Lenders function as a first line of defense by setting responsible underwriting standards. As a lender, you should regularly evaluate credit underwriting models, to ensure that loans will be affordable and sustainable for customers in the long term. That makes good business sense, both from a portfolio management and a customer relations viewpoint. And lenders should resist the temptation to take a short-term approach to risk for loans that are not held in portfolio. The securitization process does provide a mechanism for risk dispersal, but that benefit and the convenience of ready capital shouldn’t be permitted to undermine basic qualification standards.
And even if your role in the subprime sector is strictly as an investor, this issue can affect your operations as well: investors are not entirely passive in the mortgage originations process. There has been a great deal of debate about the true nature of the investor’s role and the degree of responsibility that should be attached to purchasers of mortgage contracts. But whatever the right standard may be, I think we can all agree that investors have an important role, especially in setting quality benchmarks for the loans that they purchase. We are also discovering that the protections from financial loss that investors have through repurchase agreements can be fleeting; several mortgage bankers have failed recently because of liquidity crises occasioned by repurchase demands and investors may bear the ultimate loss. If you are an investor, you need to be aware of residual liability and take an active role in asset quality control.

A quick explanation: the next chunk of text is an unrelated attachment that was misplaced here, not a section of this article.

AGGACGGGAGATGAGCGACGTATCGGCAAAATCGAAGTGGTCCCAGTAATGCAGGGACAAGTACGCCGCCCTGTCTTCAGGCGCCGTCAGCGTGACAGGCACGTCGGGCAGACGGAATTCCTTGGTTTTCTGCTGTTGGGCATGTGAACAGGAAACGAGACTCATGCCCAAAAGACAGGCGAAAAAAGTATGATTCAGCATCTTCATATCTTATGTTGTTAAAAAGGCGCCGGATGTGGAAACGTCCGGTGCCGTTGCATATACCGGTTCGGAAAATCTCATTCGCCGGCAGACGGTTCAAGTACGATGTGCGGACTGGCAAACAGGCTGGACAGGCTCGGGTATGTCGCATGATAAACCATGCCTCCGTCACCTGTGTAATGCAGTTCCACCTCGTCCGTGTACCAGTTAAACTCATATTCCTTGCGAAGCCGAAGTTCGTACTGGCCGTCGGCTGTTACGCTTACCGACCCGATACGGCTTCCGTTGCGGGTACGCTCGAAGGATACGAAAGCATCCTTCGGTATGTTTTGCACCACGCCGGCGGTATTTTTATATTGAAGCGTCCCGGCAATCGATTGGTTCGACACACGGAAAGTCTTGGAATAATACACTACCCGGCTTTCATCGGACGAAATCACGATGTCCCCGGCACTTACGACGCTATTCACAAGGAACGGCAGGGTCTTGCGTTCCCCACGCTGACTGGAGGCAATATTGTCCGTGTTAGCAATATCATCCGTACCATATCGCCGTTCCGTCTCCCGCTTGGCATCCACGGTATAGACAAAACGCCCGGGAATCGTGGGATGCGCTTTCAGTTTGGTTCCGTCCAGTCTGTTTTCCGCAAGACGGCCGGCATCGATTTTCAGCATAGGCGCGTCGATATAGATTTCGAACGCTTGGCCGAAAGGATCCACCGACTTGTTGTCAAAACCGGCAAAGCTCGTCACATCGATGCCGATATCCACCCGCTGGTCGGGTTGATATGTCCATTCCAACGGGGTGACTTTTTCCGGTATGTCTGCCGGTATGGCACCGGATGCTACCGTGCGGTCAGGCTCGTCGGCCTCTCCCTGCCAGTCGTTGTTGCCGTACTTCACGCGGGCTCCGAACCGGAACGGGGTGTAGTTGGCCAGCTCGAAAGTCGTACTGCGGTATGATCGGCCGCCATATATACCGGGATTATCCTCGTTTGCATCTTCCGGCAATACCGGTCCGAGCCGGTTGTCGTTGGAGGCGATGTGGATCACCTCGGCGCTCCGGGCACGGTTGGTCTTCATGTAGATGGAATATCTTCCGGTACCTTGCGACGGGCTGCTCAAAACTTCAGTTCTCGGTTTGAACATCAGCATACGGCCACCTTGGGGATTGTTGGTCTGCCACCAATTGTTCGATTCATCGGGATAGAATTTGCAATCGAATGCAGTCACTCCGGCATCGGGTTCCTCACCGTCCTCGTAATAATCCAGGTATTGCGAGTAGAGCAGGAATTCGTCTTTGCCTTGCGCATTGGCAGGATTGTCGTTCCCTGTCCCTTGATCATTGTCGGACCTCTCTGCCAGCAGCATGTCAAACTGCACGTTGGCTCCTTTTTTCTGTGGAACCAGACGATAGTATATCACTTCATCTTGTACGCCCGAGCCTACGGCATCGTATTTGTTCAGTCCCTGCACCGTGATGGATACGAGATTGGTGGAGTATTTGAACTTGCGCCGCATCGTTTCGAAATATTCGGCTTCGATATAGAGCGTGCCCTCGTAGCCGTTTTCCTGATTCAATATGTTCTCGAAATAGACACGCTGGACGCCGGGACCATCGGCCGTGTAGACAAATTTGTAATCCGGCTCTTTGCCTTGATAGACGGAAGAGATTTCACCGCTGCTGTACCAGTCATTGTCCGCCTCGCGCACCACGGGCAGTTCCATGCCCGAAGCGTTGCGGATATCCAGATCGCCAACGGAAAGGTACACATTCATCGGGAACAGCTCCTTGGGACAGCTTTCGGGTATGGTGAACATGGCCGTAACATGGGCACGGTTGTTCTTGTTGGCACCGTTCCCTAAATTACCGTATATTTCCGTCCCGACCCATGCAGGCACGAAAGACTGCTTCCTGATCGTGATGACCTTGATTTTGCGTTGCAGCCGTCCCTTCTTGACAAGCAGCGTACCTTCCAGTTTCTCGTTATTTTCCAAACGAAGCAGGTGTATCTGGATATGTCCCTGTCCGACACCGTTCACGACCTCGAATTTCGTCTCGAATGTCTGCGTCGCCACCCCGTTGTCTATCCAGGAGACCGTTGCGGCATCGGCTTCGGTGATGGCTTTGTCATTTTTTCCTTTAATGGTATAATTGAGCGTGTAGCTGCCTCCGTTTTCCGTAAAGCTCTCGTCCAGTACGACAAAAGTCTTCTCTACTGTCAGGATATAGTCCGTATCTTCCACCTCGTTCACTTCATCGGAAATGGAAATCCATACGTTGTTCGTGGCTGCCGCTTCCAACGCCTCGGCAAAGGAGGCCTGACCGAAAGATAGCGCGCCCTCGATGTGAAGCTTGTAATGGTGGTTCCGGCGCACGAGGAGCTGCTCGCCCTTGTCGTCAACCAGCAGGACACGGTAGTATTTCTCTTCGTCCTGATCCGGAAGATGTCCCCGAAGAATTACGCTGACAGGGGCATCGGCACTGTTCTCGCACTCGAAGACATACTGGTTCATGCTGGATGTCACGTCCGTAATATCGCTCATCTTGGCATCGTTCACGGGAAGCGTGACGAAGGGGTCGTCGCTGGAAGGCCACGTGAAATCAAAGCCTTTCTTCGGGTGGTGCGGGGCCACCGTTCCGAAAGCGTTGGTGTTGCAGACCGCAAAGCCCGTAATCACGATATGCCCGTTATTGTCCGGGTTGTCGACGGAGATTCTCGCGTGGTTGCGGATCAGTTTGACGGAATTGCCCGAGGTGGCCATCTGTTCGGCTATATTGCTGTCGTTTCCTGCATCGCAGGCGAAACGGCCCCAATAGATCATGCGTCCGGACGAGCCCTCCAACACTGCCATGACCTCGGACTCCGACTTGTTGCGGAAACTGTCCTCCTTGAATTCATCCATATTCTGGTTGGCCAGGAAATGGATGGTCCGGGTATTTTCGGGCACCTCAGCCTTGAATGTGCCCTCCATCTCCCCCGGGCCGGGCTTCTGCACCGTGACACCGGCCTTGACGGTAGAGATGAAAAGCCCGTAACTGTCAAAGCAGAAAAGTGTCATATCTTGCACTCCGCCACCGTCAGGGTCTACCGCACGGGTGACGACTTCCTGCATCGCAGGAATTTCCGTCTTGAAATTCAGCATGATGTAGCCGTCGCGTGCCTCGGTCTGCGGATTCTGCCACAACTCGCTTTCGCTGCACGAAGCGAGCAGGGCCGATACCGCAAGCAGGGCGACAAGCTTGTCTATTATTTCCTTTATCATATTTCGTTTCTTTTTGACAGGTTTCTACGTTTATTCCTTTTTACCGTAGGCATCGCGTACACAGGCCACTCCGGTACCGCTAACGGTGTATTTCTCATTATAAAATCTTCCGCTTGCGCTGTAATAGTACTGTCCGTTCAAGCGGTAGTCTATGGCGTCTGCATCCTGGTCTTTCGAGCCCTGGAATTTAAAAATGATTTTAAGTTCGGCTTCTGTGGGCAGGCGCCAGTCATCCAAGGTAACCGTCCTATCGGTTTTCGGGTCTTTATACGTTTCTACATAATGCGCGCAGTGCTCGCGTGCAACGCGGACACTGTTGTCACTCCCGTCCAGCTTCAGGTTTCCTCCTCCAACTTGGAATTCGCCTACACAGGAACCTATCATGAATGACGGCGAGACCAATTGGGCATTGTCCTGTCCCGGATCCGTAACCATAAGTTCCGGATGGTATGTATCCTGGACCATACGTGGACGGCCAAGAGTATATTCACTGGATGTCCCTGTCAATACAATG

For their part, servicers often find themselves caught in the middle. When borrowers are facing unaffordable mortgage payments, lenders may be willing to offer refinancings or loan modifications, but securitization contract clauses that are designed to ensure investors receive a given yield may be obstacles in restructuring the loan. The situation is tragically ironic, because everyone, including investors, stand to lose if the borrower defaults. Whether it is the customary 5% cap on the amount of modifications within the loan pool, tax consequences, or qualifying sale treatment status, these barriers need to be reevaluated. The Department encourages you to seek creative and prudent solutions to avoid foreclosure, through fiscally responsible workout arrangements.